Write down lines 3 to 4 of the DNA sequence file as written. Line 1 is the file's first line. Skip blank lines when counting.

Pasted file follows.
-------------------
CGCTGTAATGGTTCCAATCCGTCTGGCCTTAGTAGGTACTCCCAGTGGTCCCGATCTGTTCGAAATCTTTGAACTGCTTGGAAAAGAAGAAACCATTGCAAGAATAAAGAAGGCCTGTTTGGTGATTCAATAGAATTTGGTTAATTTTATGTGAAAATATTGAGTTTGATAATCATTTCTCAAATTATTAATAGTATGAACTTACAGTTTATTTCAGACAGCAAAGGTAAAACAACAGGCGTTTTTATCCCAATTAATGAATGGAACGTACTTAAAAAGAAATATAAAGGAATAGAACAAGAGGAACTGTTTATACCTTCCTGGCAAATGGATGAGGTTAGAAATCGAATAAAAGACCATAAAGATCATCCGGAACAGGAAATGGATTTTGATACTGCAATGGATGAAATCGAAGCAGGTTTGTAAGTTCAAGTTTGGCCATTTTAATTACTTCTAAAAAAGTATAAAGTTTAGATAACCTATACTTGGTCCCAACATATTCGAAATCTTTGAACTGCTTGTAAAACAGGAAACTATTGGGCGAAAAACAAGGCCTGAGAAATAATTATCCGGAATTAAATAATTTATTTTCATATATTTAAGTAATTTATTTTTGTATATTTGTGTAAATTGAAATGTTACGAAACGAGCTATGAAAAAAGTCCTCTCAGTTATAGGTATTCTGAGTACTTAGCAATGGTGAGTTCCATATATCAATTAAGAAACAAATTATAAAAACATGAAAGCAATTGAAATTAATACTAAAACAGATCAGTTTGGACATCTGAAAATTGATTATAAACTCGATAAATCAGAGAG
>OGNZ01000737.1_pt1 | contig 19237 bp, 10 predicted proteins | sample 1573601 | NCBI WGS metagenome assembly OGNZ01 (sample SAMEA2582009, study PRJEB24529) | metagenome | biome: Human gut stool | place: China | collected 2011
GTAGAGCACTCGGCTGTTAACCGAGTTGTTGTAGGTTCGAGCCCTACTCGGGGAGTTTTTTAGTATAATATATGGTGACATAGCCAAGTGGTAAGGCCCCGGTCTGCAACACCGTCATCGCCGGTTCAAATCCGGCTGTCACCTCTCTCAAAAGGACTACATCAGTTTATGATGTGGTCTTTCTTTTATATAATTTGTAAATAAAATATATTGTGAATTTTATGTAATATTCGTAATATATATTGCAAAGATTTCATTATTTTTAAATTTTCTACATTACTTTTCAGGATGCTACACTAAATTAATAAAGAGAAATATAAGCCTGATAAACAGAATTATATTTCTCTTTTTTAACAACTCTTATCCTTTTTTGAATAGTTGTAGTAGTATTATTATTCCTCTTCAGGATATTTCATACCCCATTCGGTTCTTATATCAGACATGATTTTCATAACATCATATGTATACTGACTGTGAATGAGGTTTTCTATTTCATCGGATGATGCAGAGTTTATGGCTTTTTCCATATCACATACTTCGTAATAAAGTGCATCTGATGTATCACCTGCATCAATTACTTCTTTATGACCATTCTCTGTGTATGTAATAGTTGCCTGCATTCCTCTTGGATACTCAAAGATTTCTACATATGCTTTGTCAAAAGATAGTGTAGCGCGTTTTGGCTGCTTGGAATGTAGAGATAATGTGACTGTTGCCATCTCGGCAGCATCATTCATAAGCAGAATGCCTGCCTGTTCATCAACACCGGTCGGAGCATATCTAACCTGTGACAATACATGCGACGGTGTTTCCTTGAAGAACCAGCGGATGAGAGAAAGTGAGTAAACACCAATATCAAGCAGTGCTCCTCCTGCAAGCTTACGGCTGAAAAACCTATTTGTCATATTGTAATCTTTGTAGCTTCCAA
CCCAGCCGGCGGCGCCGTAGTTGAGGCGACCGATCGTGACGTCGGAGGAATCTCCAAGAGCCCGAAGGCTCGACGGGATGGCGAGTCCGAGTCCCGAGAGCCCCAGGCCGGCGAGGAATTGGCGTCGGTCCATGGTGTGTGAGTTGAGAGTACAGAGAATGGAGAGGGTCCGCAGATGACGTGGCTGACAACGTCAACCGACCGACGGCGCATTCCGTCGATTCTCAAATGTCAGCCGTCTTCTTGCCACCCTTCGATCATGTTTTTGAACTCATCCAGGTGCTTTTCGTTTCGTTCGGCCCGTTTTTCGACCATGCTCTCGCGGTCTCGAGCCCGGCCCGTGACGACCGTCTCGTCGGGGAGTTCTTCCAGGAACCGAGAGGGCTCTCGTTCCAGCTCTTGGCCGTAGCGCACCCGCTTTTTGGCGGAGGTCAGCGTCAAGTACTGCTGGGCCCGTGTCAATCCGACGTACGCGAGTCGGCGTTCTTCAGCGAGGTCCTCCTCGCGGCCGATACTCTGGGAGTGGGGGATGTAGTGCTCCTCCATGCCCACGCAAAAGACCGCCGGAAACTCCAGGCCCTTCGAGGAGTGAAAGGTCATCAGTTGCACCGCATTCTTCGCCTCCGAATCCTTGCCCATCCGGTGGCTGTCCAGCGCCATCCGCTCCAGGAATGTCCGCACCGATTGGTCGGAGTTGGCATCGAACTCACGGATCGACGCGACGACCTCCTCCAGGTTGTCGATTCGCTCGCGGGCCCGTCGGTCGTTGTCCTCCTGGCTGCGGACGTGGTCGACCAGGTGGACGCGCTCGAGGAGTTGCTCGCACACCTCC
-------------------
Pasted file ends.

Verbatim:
GTAGAGCACTCGGCTGTTAACCGAGTTGTTGTAGGTTCGAGCCCTACTCGGGGAGTTTTTTAGTATAATATATGGTGACATAGCCAAGTGGTAAGGCCCCGGTCTGCAACACCGTCATCGCCGGTTCAAATCCGGCTGTCACCTCTCTCAAAAGGACTACATCAGTTTATGATGTGGTCTTTCTTTTATATAATTTGTAAATAAAATATATTGTGAATTTTATGTAATATTCGTAATATATATTGCAAAGATTTCATTATTTTTAAATTTTCTACATTACTTTTCAGGATGCTACACTAAATTAATAAAGAGAAATATAAGCCTGATAAACAGAATTATATTTCTCTTTTTTAACAACTCTTATCCTTTTTTGAATAGTTGTAGTAGTATTATTATTCCTCTTCAGGATATTTCATACCCCATTCGGTTCTTATATCAGACATGATTTTCATAACATCATATGTATACTGACTGTGAATGAGGTTTTCTATTTCATCGGATGATGCAGAGTTTATGGCTTTTTCCATATCACATACTTCGTAATAAAGTGCATCTGATGTATCACCTGCATCAATTACTTCTTTATGACCATTCTCTGTGTATGTAATAGTTGCCTGCATTCCTCTTGGATACTCAAAGATTTCTACATATGCTTTGTCAAAAGATAGTGTAGCGCGTTTTGGCTGCTTGGAATGTAGAGATAATGTGACTGTTGCCATCTCGGCAGCATCATTCATAAGCAGAATGCCTGCCTGTTCATCAACACCGGTCGGAGCATATCTAACCTGTGACAATACATGCGACGGTGTTTCCTTGAAGAACCAGCGGATGAGAGAAAGTGAGTAAACACCAATATCAAGCAGTGCTCCTCCTGCAAGCTTACGGCTGAAAAACCTATTTGTCATATTGTAATCTTTGTAGCTTCCAA
CCCAGCCGGCGGCGCCGTAGTTGAGGCGACCGATCGTGACGTCGGAGGAATCTCCAAGAGCCCGAAGGCTCGACGGGATGGCGAGTCCGAGTCCCGAGAGCCCCAGGCCGGCGAGGAATTGGCGTCGGTCCATGGTGTGTGAGTTGAGAGTACAGAGAATGGAGAGGGTCCGCAGATGACGTGGCTGACAACGTCAACCGACCGACGGCGCATTCCGTCGATTCTCAAATGTCAGCCGTCTTCTTGCCACCCTTCGATCATGTTTTTGAACTCATCCAGGTGCTTTTCGTTTCGTTCGGCCCGTTTTTCGACCATGCTCTCGCGGTCTCGAGCCCGGCCCGTGACGACCGTCTCGTCGGGGAGTTCTTCCAGGAACCGAGAGGGCTCTCGTTCCAGCTCTTGGCCGTAGCGCACCCGCTTTTTGGCGGAGGTCAGCGTCAAGTACTGCTGGGCCCGTGTCAATCCGACGTACGCGAGTCGGCGTTCTTCAGCGAGGTCCTCCTCGCGGCCGATACTCTGGGAGTGGGGGATGTAGTGCTCCTCCATGCCCACGCAAAAGACCGCCGGAAACTCCAGGCCCTTCGAGGAGTGAAAGGTCATCAGTTGCACCGCATTCTTCGCCTCCGAATCCTTGCCCATCCGGTGGCTGTCCAGCGCCATCCGCTCCAGGAATGTCCGCACCGATTGGTCGGAGTTGGCATCGAACTCACGGATCGACGCGACGACCTCCTCCAGGTTGTCGATTCGCTCGCGGGCCCGTCGGTCGTTGTCCTCCTGGCTGCGGACGTGGTCGACCAGGTGGACGCGCTCGAGGAGTTGCTCGCACACCTCC